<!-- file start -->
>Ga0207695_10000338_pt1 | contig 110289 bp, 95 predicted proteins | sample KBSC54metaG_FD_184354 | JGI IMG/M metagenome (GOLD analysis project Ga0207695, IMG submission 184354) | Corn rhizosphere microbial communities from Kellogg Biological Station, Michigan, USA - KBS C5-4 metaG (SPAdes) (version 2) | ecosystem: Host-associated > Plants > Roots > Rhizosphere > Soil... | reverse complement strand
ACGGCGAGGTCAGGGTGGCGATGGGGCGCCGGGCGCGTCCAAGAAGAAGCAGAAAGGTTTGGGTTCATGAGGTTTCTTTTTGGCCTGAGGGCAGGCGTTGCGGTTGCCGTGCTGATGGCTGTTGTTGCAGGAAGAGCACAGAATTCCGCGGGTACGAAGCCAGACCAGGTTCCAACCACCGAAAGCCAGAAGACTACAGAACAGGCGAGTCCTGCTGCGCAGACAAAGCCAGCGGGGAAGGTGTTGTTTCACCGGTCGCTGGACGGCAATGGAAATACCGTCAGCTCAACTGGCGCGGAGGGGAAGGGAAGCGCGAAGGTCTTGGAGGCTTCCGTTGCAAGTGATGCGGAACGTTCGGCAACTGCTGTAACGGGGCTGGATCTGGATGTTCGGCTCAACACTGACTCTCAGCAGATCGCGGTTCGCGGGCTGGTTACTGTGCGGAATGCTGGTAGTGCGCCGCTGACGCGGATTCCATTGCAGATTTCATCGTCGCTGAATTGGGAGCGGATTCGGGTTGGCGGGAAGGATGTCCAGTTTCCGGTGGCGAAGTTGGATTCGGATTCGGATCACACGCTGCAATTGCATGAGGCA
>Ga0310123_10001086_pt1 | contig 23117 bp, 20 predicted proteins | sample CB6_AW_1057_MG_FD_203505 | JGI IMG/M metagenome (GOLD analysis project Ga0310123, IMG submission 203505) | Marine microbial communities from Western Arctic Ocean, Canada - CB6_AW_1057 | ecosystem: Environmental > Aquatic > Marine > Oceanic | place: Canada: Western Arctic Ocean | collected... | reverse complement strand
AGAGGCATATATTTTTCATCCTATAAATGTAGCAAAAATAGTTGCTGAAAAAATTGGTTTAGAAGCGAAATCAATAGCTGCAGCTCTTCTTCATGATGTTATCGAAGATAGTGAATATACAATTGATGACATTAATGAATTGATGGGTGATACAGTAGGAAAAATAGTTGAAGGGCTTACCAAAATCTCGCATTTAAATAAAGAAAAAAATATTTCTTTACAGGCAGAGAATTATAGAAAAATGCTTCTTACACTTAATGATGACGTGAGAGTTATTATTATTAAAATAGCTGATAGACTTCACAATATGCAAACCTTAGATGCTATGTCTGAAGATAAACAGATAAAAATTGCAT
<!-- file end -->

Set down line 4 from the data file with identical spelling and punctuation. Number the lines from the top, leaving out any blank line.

AGAGGCATATATTTTTCATCCTATAAATGTAGCAAAAATAGTTGCTGAAAAAATTGGTTTAGAAGCGAAATCAATAGCTGCAGCTCTTCTTCATGATGTTATCGAAGATAGTGAATATACAATTGATGACATTAATGAATTGATGGGTGATACAGTAGGAAAAATAGTTGAAGGGCTTACCAAAATCTCGCATTTAAATAAAGAAAAAAATATTTCTTTACAGGCAGAGAATTATAGAAAAATGCTTCTTACACTTAATGATGACGTGAGAGTTATTATTATTAAAATAGCTGATAGACTTCACAATATGCAAACCTTAGATGCTATGTCTGAAGATAAACAGATAAAAATTGCAT